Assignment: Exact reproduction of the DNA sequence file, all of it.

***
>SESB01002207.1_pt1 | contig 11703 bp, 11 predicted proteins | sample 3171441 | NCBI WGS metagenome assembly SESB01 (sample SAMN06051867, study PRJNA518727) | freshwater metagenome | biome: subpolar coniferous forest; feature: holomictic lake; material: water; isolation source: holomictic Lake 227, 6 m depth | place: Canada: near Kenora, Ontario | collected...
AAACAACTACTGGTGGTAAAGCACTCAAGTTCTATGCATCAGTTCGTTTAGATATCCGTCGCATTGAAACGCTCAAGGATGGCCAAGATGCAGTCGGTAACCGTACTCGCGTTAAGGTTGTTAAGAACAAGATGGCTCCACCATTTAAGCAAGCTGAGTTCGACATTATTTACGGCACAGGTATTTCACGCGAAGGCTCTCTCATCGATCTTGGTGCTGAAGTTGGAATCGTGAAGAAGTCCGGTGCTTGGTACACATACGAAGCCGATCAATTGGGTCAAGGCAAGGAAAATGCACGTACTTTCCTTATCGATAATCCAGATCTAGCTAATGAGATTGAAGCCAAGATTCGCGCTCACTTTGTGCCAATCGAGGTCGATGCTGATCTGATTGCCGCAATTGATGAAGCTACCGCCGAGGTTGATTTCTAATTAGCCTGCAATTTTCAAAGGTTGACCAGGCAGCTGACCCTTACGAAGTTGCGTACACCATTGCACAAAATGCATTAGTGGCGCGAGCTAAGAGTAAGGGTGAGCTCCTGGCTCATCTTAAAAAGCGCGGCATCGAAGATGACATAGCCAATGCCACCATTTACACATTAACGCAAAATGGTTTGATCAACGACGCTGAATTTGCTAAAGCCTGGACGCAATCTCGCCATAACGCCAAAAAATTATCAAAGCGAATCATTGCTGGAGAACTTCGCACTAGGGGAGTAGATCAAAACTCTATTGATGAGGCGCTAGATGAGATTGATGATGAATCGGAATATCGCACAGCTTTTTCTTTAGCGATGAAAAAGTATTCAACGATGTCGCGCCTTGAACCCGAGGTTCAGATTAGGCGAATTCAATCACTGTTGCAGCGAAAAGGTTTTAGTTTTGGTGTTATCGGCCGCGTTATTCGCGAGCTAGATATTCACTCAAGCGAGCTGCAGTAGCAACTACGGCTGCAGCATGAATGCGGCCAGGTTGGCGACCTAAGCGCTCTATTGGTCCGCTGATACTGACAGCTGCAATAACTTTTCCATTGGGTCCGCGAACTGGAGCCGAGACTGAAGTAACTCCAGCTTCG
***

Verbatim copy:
>SESB01002207.1_pt1 | contig 11703 bp, 11 predicted proteins | sample 3171441 | NCBI WGS metagenome assembly SESB01 (sample SAMN06051867, study PRJNA518727) | freshwater metagenome | biome: subpolar coniferous forest; feature: holomictic lake; material: water; isolation source: holomictic Lake 227, 6 m depth | place: Canada: near Kenora, Ontario | collected...
AAACAACTACTGGTGGTAAAGCACTCAAGTTCTATGCATCAGTTCGTTTAGATATCCGTCGCATTGAAACGCTCAAGGATGGCCAAGATGCAGTCGGTAACCGTACTCGCGTTAAGGTTGTTAAGAACAAGATGGCTCCACCATTTAAGCAAGCTGAGTTCGACATTATTTACGGCACAGGTATTTCACGCGAAGGCTCTCTCATCGATCTTGGTGCTGAAGTTGGAATCGTGAAGAAGTCCGGTGCTTGGTACACATACGAAGCCGATCAATTGGGTCAAGGCAAGGAAAATGCACGTACTTTCCTTATCGATAATCCAGATCTAGCTAATGAGATTGAAGCCAAGATTCGCGCTCACTTTGTGCCAATCGAGGTCGATGCTGATCTGATTGCCGCAATTGATGAAGCTACCGCCGAGGTTGATTTCTAATTAGCCTGCAATTTTCAAAGGTTGACCAGGCAGCTGACCCTTACGAAGTTGCGTACACCATTGCACAAAATGCATTAGTGGCGCGAGCTAAGAGTAAGGGTGAGCTCCTGGCTCATCTTAAAAAGCGCGGCATCGAAGATGACATAGCCAATGCCACCATTTACACATTAACGCAAAATGGTTTGATCAACGACGCTGAATTTGCTAAAGCCTGGACGCAATCTCGCCATAACGCCAAAAAATTATCAAAGCGAATCATTGCTGGAGAACTTCGCACTAGGGGAGTAGATCAAAACTCTATTGATGAGGCGCTAGATGAGATTGATGATGAATCGGAATATCGCACAGCTTTTTCTTTAGCGATGAAAAAGTATTCAACGATGTCGCGCCTTGAACCCGAGGTTCAGATTAGGCGAATTCAATCACTGTTGCAGCGAAAAGGTTTTAGTTTTGGTGTTATCGGCCGCGTTATTCGCGAGCTAGATATTCACTCAAGCGAGCTGCAGTAGCAACTACGGCTGCAGCATGAATGCGGCCAGGTTGGCGACCTAAGCGCTCTATTGGTCCGCTGATACTGACAGCTGCAATAACTTTTCCATTGGGTCCGCGAACTGGAGCCGAGACTGAAGTAACTCCAGCTTCG